I’m no big fan of Tim Burton. Or perhaps more accurately, I’m no big fan of the cult that’s been spawned centred around his works. But with that caveat, I do like several of his movies – Beetlejuice perhaps most of all.
I watched plenty of the Beetlejuice animated series as a kid – and of course, recall virtually nothing about it – but I had never actually seen the film until about four years ago. For whatever reason I was up late and it came onto TV as the late night movie, so then was as good a time as any.
It’s a weird and dark film, though its heavy German Expressionist influences are mostly played for comedy rather than “true” horror. It contains many of the elements that have since become Burton clichés, though they feel remarkably fresh here; crude but effective Claymation-inspired designs, black and white stripes, weird gothy characters and a fascination with the morbid. I can’t imagine Alec Baldwin or Geena Davis starring in anything like it now, though of course for Winona Ryder it would help set the tone for her subsequent career.
Now, for convenience’s sake I’m going to refer to the film as Beetlejuice and the character as “Betelgeuse” – accurate to the movie, but not always how we tend to refer to him in the common parlance.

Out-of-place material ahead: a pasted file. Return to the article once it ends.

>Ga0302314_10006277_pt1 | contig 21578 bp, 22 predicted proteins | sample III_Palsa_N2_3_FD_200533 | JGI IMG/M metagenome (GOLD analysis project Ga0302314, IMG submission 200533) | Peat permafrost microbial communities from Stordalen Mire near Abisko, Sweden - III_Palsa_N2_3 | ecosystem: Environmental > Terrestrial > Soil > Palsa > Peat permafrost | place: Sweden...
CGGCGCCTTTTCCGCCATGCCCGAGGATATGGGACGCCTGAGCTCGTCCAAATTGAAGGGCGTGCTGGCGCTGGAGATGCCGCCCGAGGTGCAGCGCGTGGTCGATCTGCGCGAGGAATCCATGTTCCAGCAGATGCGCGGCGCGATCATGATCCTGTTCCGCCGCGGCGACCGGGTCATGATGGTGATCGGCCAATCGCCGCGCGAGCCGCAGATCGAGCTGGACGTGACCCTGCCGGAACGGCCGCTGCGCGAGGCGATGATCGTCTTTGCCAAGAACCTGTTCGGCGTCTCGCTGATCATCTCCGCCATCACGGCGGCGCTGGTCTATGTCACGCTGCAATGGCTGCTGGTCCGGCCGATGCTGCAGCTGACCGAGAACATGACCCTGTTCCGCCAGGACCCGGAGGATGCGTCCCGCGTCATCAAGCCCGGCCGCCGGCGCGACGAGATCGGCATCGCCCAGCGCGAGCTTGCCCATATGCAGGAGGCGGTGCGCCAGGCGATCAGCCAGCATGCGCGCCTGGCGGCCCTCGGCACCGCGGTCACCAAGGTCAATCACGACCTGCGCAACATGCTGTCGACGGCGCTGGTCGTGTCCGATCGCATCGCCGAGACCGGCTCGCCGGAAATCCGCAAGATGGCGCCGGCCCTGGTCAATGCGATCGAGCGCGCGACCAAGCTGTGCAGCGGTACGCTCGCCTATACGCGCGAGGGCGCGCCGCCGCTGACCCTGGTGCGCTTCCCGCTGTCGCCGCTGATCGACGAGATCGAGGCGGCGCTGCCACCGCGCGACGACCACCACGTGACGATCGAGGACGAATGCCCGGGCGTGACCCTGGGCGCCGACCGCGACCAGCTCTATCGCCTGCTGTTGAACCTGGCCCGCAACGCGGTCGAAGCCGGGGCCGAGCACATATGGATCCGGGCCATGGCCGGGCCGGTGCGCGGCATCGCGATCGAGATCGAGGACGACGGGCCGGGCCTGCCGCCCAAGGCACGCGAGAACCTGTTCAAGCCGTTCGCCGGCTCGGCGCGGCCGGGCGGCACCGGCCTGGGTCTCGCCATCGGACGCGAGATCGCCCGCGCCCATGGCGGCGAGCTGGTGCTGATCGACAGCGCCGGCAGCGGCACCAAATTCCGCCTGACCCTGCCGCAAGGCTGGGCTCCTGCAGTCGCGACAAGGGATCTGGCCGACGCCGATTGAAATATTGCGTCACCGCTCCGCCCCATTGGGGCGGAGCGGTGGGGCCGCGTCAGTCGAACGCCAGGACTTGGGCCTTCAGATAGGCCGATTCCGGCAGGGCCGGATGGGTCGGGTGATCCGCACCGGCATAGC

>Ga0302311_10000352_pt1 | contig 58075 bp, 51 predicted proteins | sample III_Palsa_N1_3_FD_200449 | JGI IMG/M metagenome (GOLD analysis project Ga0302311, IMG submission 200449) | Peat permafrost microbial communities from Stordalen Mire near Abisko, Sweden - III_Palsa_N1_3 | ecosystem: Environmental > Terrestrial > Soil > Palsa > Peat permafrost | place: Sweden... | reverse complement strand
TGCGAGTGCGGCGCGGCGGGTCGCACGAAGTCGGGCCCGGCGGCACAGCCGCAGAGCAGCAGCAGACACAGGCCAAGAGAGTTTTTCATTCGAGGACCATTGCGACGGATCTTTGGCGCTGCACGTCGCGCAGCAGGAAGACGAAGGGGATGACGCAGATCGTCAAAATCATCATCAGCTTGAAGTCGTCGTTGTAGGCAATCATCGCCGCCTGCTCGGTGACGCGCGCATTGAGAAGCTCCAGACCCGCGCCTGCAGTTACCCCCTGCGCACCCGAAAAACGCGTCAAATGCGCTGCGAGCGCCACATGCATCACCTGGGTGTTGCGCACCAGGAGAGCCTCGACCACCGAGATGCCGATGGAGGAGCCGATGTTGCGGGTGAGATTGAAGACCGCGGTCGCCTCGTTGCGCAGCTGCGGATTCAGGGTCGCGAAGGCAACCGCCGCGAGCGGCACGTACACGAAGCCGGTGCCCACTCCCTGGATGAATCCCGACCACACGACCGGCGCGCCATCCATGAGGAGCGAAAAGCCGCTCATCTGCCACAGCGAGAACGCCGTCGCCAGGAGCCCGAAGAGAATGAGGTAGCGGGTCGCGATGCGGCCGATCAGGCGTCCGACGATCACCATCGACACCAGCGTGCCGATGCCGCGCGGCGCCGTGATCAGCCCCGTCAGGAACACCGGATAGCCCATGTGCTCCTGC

Betelgeuse is quite well-sculpted, though I don’t think the expression on the face quite captures the signature smirk he displays through much of the movie. He’s recognisably the character, but definitely has shades of the Joker in the too – which is fitting in its own way, given Tim Burton’s role in launching the Batman film franchise in 1989. Paint is okay by Funko’s standards at the time, but would be better if he was released today. Check the stripes on his suit, the eyes, the teeth and the hairline. Some slop is forgivable around the hairline given that kind of fungus thing he has going on all over his face and suit, but in the other areas it looks much more overt.
Like Spikewho got reviewed yesterday, there is a Glow Chase version of Betelgeuse. His eyes are also painted with the swirly pattern that appears on the box. It’s a good look, but as with most of his Glow Chase contemporaries, he sells for considerably more than I would care to pay.
Betelgeuse is a solid if not quite spectacular POP. Sadly, we’ve never received any of the supporting characters from Beetlejuice in POP form*. There was a Hot Topic exclusive of Betelgeuse in a different outfit last year, I can’t imagine that we’re going to see anyone else in a hurry. It’s a shame really, because the whole film is filled with freakish and memorable designs that seem made for POP format – and if nothing else, you would have thought Funko would pump out a Lydia Deetz. I can only assume it has to do with licensing costs; Tim Burton is a huge director these days, but Beetlejuice remains something of a cult film; it’s never generated a fraction of the merchandise that accompanied A Nightmare Before Christmas. The cost-to-profit ratio may simply be too high.